A Soyuz-2.1a rocket lifts off with the Progress MS-19 supply ship heading for the International Space Station. Credit: Roscosmos
Russia’s Progress MS-19 supply ship launched from frigid Kazakhstan late Monday aboard a Soyuz rocket to begin a two-day pursuit of the International Space Station with more than 5,500 pounds of fuel, food, water, and experiments.
Liftoff of the Soyuz-2.1a rocket occurred at 11:25:40 p.m. EST Monday (0425:40 GMT Tuesday) from the Site 31 launch complex at Baikonur, where it was 9:25 a.m. local time, with a temperature hovering around 15 degrees Fahrenheit (minus 9 degrees Celsius).
The kerosene-fueled rocket hauled the Progress MS-19 cargo freighter into orbit in less than nine minutes. The Soyuz rocket’s four first stage boosters jettisoned two minutes into the mission, followed by separation of the vehicle’s aerodynamic nose shroud, and cutoff and release of the core stage at T+plus 4 minutes, 47 seconds.
Liftoff of a Soyuz rocket from the snow-covered Baikonur Cosmodrome in Kazakhstan with Russia’s Progress MS-19 cargo freighter.
— Spaceflight Now (@SpaceflightNow)
A third stage engine finished the task of injecting the Progress MS-19 supply ship into a preliminary orbit nearly nine minutes into the mission. The Progress spacecraft, the 80th Russian resupply ship to head for the ISS, unfurled solar panels and navigation antennas moments later to configure itself for the chase of the international research lab.
A series of thruster burns will culminate in a radar-guided automated docking of the unpiloted cargo carrier to the station’s upward-facing Poisk compartment at 2:06 a.m. EST (0706 GMT) Thursday. It will remain there for more than a year.
Russian cosmonauts Anton Shkaplerov and Pyotr Dubrov will be standing by inside the station to take manual control of the Progress cargo ship if its autopilot system runs into problems during docking.
The mission that launched Sunday marked the start of the first flight to the space station this year, and the third launch of a Russian Soyuz rocket to begin 2022.
Russia’s Progress MS-19 spacecraft is in orbit after separation from its Soyuz launcher, starting a two-day chase of the International Space Station with more than 5,500 pounds of cargo.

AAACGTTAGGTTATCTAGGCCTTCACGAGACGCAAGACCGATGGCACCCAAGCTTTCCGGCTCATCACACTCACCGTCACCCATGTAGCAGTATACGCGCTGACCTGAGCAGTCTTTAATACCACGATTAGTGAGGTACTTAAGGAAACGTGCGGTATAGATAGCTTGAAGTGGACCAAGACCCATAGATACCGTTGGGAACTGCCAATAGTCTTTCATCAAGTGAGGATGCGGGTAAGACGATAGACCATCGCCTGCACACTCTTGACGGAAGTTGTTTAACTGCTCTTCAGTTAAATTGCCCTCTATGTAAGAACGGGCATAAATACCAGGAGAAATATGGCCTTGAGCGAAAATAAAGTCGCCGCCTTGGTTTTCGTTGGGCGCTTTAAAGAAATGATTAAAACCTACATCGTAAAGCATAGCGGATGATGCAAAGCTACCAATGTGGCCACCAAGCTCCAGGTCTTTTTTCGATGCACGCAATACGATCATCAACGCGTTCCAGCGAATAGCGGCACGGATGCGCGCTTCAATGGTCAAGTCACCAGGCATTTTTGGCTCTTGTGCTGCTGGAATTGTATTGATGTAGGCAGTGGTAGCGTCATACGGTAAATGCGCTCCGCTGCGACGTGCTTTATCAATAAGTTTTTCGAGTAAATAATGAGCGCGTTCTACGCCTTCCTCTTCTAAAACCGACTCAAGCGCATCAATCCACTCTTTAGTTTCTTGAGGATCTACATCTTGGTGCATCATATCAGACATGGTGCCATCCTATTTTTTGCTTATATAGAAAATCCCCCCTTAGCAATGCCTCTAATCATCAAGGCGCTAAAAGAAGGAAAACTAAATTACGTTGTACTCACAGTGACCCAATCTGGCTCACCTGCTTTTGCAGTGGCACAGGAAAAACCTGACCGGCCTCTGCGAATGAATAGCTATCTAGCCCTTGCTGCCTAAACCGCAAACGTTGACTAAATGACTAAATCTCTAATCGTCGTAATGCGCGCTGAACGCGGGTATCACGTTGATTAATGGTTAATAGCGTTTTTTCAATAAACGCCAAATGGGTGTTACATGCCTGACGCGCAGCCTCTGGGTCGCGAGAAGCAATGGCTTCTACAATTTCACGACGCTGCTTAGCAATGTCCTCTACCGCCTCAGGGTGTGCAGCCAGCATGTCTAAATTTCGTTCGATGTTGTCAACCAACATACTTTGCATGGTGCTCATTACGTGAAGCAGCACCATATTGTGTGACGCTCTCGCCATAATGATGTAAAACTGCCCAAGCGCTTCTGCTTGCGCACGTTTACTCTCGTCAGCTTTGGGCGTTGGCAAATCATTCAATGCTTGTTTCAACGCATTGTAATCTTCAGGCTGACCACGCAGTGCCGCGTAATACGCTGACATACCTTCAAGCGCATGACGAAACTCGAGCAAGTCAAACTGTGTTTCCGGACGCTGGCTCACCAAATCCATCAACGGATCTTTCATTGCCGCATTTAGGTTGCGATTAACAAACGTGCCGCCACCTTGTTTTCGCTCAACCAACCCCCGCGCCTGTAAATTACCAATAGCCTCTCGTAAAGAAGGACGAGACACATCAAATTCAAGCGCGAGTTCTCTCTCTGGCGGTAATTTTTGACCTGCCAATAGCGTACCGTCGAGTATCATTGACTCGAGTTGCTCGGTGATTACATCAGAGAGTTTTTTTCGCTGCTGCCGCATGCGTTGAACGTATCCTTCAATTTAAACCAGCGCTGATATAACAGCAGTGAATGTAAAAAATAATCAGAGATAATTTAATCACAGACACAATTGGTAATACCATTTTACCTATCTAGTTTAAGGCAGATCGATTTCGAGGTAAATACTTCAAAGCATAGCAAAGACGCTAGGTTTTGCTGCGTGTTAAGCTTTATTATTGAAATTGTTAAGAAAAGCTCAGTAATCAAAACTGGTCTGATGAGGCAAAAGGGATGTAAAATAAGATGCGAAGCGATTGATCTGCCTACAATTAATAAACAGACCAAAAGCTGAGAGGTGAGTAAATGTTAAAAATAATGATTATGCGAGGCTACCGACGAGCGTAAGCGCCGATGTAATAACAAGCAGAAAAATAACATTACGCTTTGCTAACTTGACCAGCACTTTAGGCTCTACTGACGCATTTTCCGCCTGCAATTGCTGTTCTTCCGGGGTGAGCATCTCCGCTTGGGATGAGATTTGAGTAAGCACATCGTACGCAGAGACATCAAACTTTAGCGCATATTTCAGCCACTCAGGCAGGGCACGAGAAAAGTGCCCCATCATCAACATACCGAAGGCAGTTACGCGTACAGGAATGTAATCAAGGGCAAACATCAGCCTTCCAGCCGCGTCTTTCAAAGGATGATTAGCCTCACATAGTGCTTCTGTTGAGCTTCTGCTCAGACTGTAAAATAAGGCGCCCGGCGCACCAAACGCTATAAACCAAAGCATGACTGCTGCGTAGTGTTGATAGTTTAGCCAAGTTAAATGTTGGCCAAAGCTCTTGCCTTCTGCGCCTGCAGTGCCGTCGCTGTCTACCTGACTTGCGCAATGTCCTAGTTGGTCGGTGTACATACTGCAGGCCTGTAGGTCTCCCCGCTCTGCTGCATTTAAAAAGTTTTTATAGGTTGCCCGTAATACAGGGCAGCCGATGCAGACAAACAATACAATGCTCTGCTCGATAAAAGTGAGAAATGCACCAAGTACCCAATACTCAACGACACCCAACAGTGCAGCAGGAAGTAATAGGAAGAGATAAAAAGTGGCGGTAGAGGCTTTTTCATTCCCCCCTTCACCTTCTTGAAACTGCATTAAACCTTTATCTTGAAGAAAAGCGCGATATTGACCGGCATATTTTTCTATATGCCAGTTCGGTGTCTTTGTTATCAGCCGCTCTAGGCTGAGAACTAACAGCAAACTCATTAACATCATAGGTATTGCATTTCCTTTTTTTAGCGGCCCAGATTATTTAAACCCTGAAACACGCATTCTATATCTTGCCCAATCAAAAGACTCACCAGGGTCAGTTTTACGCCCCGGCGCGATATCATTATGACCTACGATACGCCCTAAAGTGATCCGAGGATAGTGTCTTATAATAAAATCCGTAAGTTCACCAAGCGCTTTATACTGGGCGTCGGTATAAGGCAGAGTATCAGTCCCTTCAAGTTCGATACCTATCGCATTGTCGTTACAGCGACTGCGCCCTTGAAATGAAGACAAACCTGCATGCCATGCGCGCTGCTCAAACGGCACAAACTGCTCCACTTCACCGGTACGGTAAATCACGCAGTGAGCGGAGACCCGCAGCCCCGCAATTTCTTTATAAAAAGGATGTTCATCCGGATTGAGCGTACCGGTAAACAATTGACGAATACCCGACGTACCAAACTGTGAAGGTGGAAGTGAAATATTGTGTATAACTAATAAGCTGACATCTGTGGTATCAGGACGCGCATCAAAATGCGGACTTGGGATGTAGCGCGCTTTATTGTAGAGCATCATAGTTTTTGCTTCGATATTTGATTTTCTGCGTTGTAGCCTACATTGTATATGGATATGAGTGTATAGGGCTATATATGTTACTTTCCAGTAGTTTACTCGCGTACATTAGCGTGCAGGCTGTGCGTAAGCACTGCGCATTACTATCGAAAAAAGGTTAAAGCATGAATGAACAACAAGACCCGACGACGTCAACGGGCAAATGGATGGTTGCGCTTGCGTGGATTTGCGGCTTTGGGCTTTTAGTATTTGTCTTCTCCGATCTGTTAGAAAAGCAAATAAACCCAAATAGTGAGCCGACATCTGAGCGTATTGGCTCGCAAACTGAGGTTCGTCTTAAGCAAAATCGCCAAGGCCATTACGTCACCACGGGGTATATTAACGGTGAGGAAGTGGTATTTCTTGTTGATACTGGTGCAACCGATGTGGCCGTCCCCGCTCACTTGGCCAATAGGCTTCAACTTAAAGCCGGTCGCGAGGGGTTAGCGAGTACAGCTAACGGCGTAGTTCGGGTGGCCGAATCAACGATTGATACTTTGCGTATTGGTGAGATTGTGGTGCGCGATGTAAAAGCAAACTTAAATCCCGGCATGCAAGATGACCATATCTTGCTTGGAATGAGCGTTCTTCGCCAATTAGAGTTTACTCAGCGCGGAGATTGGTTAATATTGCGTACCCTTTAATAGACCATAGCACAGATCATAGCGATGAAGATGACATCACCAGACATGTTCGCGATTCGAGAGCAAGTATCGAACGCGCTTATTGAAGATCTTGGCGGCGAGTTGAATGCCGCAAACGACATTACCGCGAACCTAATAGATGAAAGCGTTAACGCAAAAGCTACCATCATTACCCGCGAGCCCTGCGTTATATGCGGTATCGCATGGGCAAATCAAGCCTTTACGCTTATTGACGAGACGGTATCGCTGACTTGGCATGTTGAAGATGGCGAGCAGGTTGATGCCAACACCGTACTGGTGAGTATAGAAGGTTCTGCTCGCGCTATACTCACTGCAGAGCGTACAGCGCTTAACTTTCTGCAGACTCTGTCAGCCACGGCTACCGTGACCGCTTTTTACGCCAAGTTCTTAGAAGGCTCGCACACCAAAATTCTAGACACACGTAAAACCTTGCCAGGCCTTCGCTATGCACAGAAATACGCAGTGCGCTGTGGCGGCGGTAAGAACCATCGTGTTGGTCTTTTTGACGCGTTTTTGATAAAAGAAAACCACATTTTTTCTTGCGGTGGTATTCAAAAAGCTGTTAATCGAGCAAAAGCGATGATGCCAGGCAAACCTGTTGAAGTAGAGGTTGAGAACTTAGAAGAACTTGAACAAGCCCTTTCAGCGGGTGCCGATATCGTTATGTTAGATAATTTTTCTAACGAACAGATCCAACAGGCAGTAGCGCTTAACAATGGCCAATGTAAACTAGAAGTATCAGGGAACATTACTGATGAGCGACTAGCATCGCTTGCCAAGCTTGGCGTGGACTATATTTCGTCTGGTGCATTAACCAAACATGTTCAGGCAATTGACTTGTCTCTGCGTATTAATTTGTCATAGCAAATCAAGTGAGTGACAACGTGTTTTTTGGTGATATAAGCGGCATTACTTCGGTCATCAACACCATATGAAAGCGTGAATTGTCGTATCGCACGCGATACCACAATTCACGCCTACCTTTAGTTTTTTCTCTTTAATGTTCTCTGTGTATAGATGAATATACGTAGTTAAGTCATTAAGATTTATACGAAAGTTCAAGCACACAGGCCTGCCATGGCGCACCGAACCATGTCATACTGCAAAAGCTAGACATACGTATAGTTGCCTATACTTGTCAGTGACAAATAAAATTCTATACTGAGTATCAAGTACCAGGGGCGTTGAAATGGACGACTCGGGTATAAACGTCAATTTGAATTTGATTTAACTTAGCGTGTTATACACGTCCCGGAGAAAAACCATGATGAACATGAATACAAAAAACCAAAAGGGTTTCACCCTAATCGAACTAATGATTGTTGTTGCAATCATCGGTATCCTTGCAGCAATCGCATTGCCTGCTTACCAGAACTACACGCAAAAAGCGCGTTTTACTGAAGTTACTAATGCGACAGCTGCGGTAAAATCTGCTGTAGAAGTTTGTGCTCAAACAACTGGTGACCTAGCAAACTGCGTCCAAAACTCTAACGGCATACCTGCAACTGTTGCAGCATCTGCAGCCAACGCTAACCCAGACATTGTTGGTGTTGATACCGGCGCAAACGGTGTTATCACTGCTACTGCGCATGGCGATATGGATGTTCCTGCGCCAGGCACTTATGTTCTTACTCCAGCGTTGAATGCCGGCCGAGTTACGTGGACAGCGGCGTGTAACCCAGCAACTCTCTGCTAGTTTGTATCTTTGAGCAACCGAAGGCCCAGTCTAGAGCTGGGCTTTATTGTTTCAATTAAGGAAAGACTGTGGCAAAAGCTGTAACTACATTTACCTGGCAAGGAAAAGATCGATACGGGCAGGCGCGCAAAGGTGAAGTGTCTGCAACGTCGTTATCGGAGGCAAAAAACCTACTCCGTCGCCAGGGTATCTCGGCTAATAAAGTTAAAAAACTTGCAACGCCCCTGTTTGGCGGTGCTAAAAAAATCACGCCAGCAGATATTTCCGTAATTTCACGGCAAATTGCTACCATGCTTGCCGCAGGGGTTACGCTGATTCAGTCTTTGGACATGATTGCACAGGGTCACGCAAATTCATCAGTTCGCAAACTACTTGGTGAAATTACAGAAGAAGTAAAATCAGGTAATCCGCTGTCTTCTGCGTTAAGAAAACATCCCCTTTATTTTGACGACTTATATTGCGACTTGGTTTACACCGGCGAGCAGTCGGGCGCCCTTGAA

The spacecraft has deployed solar panels and navigation antennas.
— Spaceflight Now (@SpaceflightNow)
Russian ground teams at Baikonur rolled the Soyuz rocket to its launch pad Saturday on a horizontal rail car. Hydraulic lifts raised the 15-story rocket vertical, and gantry arms swung into position around the Soyuz to give technicians access to the vehicle for final pre-flight preparations.
Russian officials met a few hours before liftoff and gave approval for ground teams to load kerosene and liquid oxygen propellants into the Soyuz rocket. An automated countdown sequencer sent commands for pressurization of the launcher in the final minutes before liftoff.
The launch was timed for the moment Earth’s rotation brings the Baikonur Cosmodrome under the International Space Station’s orbital track.
Roscosmos, Russia’s space agency, said the Progress MS-19 spacecraft will deliver around 5,562 pounds (2,523 kilograms) of supplies to the station.
Russian ground teams loaded 3,598 pounds (1,632 kilograms) of dry cargo into the Progress freighter’s pressurized compartment, according to Roscosmos. The space agency said the mission carries 950 pounds (431 kilograms) of propellant to refuel the station’s Zvezda module propulsion system, 926 pounds (420 kilograms) of fresh drinking water, and 88 pounds (40 kilograms) of compressed gas to replenish the space station’s breathing air.
The Progress MS-19 supply ship is readied for encapsulation inside its Soyuz rocket’s nose cone at the Baikonur Cosmodrome in Kazakhstan. Credit: Roscosmos
The equipment the Progress mission is ferrying to the space station includes six Russian student-built CubeSats, which will be deployed outside the outpost by Russian cosmonauts on a future spacewalk. The Progress MS-19 supply ship will also deliver kits for an experiment studying how long-duration spaceflight affects the work of cosmonauts, and cargo for research investigations probing the effects of bacteria on spacecraft structures.
There are also items aboard the Progress MS-19 mission for a plant and microbiology experiments, and equipment to support the production of pharmaceuticals in microgravity.
Russia’s Progress MS-19 supply ship is the first of two unpiloted cargo freighters heading to the International Space Station in the next week.
NASA and Northrop Grumman teams in Virginia are preparing for launch of a Cygnus cargo ship Saturday on a commercial Antares rocket. If that launch occurs on time, the Cygnus spacecraft is scheduled to arrive at the station next Monday, Feb. 21.